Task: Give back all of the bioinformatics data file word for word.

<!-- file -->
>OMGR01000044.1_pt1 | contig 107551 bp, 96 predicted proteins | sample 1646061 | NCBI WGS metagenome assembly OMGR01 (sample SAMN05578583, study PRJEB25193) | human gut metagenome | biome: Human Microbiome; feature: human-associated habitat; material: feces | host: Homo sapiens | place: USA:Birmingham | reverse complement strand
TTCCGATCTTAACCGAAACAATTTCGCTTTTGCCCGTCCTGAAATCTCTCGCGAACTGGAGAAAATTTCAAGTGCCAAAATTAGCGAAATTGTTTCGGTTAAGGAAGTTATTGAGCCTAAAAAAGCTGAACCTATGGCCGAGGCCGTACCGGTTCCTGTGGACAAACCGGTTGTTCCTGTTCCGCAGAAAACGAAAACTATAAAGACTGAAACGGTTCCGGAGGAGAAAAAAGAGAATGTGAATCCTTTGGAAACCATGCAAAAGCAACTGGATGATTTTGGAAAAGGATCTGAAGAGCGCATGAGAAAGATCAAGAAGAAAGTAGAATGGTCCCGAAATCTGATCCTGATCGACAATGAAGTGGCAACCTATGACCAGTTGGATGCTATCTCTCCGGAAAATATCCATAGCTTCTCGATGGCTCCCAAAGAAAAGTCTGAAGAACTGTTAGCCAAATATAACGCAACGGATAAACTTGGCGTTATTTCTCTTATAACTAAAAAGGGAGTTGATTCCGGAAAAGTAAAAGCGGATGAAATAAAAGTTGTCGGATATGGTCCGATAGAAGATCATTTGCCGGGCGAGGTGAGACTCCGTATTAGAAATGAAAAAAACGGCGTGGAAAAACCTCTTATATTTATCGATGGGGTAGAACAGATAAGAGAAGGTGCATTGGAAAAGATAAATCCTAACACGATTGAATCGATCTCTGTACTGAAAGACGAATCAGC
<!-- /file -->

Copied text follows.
>OMGR01000044.1_pt1 | contig 107551 bp, 96 predicted proteins | sample 1646061 | NCBI WGS metagenome assembly OMGR01 (sample SAMN05578583, study PRJEB25193) | human gut metagenome | biome: Human Microbiome; feature: human-associated habitat; material: feces | host: Homo sapiens | place: USA:Birmingham | reverse complement strand
TTCCGATCTTAACCGAAACAATTTCGCTTTTGCCCGTCCTGAAATCTCTCGCGAACTGGAGAAAATTTCAAGTGCCAAAATTAGCGAAATTGTTTCGGTTAAGGAAGTTATTGAGCCTAAAAAAGCTGAACCTATGGCCGAGGCCGTACCGGTTCCTGTGGACAAACCGGTTGTTCCTGTTCCGCAGAAAACGAAAACTATAAAGACTGAAACGGTTCCGGAGGAGAAAAAAGAGAATGTGAATCCTTTGGAAACCATGCAAAAGCAACTGGATGATTTTGGAAAAGGATCTGAAGAGCGCATGAGAAAGATCAAGAAGAAAGTAGAATGGTCCCGAAATCTGATCCTGATCGACAATGAAGTGGCAACCTATGACCAGTTGGATGCTATCTCTCCGGAAAATATCCATAGCTTCTCGATGGCTCCCAAAGAAAAGTCTGAAGAACTGTTAGCCAAATATAACGCAACGGATAAACTTGGCGTTATTTCTCTTATAACTAAAAAGGGAGTTGATTCCGGAAAAGTAAAAGCGGATGAAATAAAAGTTGTCGGATATGGTCCGATAGAAGATCATTTGCCGGGCGAGGTGAGACTCCGTATTAGAAATGAAAAAAACGGCGTGGAAAAACCTCTTATATTTATCGATGGGGTAGAACAGATAAGAGAAGGTGCATTGGAAAAGATAAATCCTAACACGATTGAATCGATCTCTGTACTGAAAGACGAATCAGC